The Rev. Jamal Bryant, center, addresses protestors before a march for Freddie Gray, Thursday, April 23, 2015, in Baltimore. Gray died from spinal trauma a week after being arrested by a group of officers, hoisted into police van and driven to a Baltimore station. (AP Photo/Patrick Semansky)
Jerome Lyles, 15, wants effort for justice to keeping going. (Richard B. Muhammad/NNPA Photo)
(Richard B. Muhammad/NNPA Photo)


(The Poynter Institute) — When I opened the door to my office after a summer doing research and writing far away from campus, it was there: The 2015 Associated Press Stylebook.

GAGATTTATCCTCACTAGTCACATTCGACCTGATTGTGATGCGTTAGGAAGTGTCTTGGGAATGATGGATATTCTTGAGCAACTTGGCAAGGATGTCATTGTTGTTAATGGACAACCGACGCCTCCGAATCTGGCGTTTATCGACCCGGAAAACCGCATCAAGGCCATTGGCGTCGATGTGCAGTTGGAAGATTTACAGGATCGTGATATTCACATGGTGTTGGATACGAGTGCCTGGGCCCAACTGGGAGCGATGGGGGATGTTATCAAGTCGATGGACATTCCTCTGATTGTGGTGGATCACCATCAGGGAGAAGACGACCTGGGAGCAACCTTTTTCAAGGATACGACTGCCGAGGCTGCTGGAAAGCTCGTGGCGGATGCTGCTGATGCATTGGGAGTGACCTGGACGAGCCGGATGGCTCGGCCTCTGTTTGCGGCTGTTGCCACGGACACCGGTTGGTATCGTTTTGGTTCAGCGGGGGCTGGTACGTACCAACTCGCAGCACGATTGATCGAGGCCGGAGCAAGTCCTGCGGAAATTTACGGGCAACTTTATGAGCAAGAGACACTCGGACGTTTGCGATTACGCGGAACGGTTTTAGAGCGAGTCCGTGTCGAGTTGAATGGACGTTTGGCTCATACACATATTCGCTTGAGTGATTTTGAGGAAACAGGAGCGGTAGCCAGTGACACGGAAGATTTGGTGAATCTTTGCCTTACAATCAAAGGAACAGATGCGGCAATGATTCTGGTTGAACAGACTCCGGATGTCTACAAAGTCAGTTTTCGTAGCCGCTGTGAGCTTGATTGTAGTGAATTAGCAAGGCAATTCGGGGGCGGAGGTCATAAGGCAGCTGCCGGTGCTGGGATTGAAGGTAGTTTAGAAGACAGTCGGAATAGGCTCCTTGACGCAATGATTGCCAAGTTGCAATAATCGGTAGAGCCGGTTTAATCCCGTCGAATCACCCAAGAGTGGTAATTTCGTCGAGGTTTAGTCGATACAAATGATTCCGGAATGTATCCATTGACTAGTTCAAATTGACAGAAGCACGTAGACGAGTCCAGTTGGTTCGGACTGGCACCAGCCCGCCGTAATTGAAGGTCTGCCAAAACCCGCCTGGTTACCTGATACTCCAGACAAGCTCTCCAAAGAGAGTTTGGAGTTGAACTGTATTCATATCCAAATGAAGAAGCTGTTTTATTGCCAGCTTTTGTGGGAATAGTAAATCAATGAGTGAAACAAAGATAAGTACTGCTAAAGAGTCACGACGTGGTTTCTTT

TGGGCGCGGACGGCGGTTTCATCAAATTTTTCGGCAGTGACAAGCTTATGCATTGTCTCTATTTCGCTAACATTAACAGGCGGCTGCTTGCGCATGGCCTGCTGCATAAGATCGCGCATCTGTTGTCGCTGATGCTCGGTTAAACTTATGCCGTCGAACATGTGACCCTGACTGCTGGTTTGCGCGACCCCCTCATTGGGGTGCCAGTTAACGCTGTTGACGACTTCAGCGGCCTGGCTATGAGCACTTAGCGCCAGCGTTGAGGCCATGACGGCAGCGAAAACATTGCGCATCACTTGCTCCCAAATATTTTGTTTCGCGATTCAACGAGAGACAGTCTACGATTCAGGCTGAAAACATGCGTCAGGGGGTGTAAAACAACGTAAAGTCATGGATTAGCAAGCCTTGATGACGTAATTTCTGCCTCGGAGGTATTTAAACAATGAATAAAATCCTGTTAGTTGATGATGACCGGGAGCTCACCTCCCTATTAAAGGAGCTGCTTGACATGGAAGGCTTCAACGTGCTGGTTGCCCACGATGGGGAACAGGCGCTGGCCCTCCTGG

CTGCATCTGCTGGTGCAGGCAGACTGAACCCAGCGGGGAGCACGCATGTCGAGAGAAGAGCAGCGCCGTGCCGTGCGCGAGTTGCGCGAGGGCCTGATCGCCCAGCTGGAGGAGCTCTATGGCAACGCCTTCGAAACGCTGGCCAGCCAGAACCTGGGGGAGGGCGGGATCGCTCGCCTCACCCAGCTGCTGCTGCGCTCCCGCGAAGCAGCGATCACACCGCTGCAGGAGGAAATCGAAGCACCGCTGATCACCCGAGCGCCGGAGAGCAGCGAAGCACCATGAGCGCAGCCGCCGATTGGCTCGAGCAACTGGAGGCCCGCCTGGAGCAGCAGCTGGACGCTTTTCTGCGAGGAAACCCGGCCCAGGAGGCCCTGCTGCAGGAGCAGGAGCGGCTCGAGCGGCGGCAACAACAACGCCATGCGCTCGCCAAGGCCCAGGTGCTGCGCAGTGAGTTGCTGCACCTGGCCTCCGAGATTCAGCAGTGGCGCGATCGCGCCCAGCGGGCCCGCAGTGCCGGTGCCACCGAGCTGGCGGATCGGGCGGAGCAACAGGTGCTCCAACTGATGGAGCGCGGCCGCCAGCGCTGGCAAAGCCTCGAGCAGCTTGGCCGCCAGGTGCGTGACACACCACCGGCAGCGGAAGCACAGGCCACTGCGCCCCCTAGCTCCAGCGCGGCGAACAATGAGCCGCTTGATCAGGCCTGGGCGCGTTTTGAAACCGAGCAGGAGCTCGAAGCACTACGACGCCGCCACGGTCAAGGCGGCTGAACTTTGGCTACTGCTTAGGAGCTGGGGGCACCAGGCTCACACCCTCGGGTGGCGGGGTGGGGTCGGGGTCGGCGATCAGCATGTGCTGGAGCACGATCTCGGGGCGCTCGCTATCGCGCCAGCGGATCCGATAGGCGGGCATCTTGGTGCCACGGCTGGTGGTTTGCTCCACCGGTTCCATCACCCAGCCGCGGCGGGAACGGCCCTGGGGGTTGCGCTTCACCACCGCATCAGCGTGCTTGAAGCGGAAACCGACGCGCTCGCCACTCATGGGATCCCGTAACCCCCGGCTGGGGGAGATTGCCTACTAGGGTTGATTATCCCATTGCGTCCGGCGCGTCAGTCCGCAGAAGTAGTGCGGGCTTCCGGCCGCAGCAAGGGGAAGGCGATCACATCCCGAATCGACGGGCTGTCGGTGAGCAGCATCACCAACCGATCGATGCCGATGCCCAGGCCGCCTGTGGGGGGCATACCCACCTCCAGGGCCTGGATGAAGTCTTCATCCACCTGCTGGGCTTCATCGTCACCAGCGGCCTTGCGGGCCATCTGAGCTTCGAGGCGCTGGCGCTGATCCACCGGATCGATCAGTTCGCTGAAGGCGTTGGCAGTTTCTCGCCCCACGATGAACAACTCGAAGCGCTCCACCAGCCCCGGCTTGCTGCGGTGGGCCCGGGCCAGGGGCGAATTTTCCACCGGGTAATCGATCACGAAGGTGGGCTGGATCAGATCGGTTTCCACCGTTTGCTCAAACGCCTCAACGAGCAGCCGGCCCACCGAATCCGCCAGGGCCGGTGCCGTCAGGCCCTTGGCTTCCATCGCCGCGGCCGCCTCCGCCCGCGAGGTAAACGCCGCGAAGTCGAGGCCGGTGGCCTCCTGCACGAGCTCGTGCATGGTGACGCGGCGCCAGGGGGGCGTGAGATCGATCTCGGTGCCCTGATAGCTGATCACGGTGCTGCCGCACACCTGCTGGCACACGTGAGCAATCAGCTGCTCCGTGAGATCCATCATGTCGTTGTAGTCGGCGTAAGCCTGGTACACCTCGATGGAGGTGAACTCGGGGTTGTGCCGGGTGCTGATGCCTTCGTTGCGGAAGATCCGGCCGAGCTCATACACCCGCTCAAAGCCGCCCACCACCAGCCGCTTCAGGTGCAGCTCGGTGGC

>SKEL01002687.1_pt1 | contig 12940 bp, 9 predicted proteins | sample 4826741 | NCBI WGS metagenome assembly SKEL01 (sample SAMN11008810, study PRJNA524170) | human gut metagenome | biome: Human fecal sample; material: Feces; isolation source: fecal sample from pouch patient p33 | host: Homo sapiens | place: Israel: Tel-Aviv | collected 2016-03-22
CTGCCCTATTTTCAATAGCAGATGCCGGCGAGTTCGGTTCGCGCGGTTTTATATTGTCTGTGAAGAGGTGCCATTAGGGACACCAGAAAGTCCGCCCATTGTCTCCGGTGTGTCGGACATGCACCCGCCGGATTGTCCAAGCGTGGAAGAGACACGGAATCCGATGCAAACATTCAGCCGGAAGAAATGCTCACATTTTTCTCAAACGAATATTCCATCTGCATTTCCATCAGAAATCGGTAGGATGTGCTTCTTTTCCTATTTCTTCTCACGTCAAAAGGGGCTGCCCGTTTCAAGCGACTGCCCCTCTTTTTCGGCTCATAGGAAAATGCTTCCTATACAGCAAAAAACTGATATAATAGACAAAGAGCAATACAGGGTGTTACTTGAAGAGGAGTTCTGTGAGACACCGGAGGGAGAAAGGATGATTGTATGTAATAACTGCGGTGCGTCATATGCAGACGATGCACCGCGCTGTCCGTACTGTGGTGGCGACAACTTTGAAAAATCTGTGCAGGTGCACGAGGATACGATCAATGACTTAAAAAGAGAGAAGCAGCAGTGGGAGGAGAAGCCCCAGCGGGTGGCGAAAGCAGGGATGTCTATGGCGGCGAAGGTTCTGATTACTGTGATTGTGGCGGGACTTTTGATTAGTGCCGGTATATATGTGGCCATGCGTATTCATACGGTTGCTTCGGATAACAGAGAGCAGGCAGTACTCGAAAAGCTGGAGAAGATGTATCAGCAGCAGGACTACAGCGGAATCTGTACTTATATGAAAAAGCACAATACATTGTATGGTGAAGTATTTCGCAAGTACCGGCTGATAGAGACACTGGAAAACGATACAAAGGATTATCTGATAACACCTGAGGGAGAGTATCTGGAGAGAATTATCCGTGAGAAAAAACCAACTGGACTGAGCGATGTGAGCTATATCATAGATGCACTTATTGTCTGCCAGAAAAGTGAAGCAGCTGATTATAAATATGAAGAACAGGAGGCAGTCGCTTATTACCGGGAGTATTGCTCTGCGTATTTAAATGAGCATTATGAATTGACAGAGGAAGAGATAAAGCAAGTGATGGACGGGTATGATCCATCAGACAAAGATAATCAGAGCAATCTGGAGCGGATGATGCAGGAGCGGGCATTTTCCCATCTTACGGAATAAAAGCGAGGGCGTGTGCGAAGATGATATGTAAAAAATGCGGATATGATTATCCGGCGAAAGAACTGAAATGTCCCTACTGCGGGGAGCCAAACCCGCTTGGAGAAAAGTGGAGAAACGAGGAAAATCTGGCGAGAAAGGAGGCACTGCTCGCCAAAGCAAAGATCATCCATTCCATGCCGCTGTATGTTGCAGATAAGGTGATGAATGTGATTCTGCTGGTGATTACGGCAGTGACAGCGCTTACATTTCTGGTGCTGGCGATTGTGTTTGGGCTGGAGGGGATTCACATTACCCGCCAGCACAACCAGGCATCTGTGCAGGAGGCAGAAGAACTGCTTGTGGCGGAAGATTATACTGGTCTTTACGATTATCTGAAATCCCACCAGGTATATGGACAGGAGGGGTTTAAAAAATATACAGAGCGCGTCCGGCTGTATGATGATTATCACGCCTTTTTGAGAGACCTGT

It was like Christmas morning for a copy editor, though the book had probably been there since its release in May. As always, I flipped through it to read new entries and see if there’d been any update to a particular entry, this year on page 30.

There hadn’t. The b in Black is still lowercase, according to the AP.

Perhaps it’s a quibble to some, but the decision to keep the descriptor in its lowercase form is a niggling reminder of the pervasive issues of Black underrepresentation in the newsroom and its effects: tone-deaf and/or anemic coverage of Black individuals and communities.

As media coverage of networked activism in the #BlackLivesMatter movement revives discussions of how media talk about race, the question persists: Why won’t mainstream news outlets capitalize the b in Black?

It’s a question of social and political will.



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